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Migrant Women More Vulnerable Than Men, MP Says

  • Men Kimseng
  • VOA Khmer

Opposition lawmaker Mu Sochua, right, and Kem Sokha, opposition CNRP vice president at the women commune councilors meeting at CNRP's headquarter, Wednesday, August 10, 2016, Phnom Penh, Cambodia. (Leng Len/VOA Khmer)

Opposition lawmaker Mu Sochua, right, and Kem Sokha, opposition CNRP vice president at the women commune councilors meeting at CNRP's headquarter, Wednesday, August 10, 2016, Phnom Penh, Cambodia. (Leng Len/VOA Khmer)

Last year, the government rescued 85 girls from many countries, including China, according to Mu Sochua.

Poverty, debt, and lack of jobs have become a heavy burden on Cambodians who have to risk migrating overseas, which makes them vulnerable to sex exploitation, according to lawmakers and victims.

Ros Phan, a victim of human trafficking, recalled being forced to marry a man in China after moving there last year.

“When I left here I thought I would go to work in China, not to marry a husband,” Phan said during the Hello VOA radio program on Thursday. “I didn’t have a chance to work there at all.”

Phan received $1,000 as a dowry, which she sent home. She stayed with the man until she was rescued four months later.

“If I didn’t agree, I would be beaten up,” she said.

Phan was still beaten regardless.

“He beat me up when I refused to sleep with him,” she said.

Kem Yean’s daughter, Kem Chaiya, from Kandal province, has also fallen victim to trafficking.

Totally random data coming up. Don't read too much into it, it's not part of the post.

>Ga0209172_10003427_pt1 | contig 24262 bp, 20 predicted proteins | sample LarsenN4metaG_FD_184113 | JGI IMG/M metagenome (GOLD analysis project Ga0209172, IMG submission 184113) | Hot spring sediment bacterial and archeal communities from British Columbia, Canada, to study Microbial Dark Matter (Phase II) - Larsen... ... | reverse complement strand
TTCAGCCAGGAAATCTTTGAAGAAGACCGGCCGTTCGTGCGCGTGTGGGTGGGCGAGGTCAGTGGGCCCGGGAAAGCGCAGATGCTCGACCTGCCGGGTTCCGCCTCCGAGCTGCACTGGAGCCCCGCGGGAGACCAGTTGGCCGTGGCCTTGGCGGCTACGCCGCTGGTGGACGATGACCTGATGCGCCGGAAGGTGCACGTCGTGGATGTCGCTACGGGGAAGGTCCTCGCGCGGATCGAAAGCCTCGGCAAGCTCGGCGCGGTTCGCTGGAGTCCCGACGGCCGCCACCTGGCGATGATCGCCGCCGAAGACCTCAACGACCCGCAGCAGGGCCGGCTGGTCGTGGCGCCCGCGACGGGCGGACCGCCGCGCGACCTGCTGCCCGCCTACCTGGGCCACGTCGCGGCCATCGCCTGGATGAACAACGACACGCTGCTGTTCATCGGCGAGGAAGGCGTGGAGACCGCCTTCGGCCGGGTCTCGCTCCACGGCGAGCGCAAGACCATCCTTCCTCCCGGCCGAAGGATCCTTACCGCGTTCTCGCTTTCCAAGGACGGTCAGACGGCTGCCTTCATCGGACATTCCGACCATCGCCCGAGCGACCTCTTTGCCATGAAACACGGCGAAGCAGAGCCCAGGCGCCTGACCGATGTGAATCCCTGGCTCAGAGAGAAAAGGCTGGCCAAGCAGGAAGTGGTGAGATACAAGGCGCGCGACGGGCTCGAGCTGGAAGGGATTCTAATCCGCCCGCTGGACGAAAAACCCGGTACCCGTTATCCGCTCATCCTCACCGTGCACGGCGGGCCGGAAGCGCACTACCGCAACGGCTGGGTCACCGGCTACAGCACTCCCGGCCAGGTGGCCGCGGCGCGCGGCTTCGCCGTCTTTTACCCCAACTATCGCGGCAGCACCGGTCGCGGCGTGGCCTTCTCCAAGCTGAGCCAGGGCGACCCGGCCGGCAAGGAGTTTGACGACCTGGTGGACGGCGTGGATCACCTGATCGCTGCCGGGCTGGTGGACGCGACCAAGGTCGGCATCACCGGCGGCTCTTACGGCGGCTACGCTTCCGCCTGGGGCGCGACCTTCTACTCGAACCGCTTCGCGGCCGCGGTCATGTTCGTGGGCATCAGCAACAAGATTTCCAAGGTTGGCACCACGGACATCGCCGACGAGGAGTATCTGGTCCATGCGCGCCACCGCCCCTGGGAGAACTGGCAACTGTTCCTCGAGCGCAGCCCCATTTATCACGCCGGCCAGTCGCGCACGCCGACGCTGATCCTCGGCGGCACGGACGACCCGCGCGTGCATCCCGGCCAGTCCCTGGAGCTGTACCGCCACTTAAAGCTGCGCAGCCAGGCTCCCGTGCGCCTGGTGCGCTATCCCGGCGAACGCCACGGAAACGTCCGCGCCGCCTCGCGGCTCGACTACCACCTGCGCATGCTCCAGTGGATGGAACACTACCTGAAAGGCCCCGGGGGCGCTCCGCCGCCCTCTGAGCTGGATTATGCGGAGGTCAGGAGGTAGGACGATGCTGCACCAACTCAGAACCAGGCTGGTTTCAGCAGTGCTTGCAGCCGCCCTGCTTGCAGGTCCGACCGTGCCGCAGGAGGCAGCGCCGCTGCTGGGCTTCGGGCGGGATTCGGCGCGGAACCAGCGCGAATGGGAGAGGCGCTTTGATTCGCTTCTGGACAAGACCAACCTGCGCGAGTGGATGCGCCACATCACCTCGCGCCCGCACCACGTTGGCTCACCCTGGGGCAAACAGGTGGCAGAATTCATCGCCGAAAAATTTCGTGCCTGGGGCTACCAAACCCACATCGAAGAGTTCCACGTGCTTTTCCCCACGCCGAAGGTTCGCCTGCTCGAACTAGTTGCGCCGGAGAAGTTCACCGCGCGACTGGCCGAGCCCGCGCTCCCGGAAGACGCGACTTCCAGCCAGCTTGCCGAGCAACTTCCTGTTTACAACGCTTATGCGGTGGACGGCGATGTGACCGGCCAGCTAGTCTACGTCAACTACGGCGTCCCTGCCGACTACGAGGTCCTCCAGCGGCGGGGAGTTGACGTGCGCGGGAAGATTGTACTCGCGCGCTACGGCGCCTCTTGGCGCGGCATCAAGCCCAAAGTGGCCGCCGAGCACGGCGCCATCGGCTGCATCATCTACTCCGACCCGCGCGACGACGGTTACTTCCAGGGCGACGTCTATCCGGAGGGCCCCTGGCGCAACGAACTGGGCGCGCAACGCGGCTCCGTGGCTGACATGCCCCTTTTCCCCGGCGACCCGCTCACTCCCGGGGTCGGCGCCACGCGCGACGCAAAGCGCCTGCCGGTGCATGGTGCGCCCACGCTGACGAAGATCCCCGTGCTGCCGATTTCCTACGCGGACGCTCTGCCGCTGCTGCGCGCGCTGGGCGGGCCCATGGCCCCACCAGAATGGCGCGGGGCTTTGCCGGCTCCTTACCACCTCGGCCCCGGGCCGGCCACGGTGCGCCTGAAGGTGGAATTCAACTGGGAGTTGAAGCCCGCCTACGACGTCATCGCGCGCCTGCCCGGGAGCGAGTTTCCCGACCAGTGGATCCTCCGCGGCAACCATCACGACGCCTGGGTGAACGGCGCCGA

Yean said Chaiya was tricked and sold to another Chinese man despite her marriage to her first Chinese husband after they had a child.

“They said they would give her 60,000 yuan (about $8,700) and the pimp took the money and escaped. Upon learning that, my daughter escaped, too.”

Chaiya left her husband and child to return to Cambodia for a while until her husband called her back to China in February 2016, where she was arrested and detained for two weeks in Henan province, according to Yean.

Opposition lawmaker Mu Sochua said parents should be aware of the danger their daughters might face in a foreign country.

Sochua blamed poor governance, poverty, and lack of jobs for victimizing these young girls.

“Our poor families in rural areas are in lots of debt,” she said.

“It doesn’t matter who people owe the debt to; either it’s the state or private sector, they will still have to pay it back,” she added.

Last year, the government rescued 85 girls from many countries, including China, according to Sochua.

“My true words to every Cambodian are that you should not marry a Chinese husband,” said Phan. “It’s hard to live together.”

“All parents please don’t send your daughters to marry Chinese men because it’s very difficult,” said Yean, who also called for intervention to release his daughter.

For Sochua, another solution is to respect and value women for their contribution in all areas of life, as well as refraining from discriminating against trafficked women.

“I’m appealing to the whole nation, especially neighbors and fellow villagers of trafficked women, to not discriminate against them when they return from China,” she said. “This is not their fault. This is a serious misfortune and we have to help save our women.”

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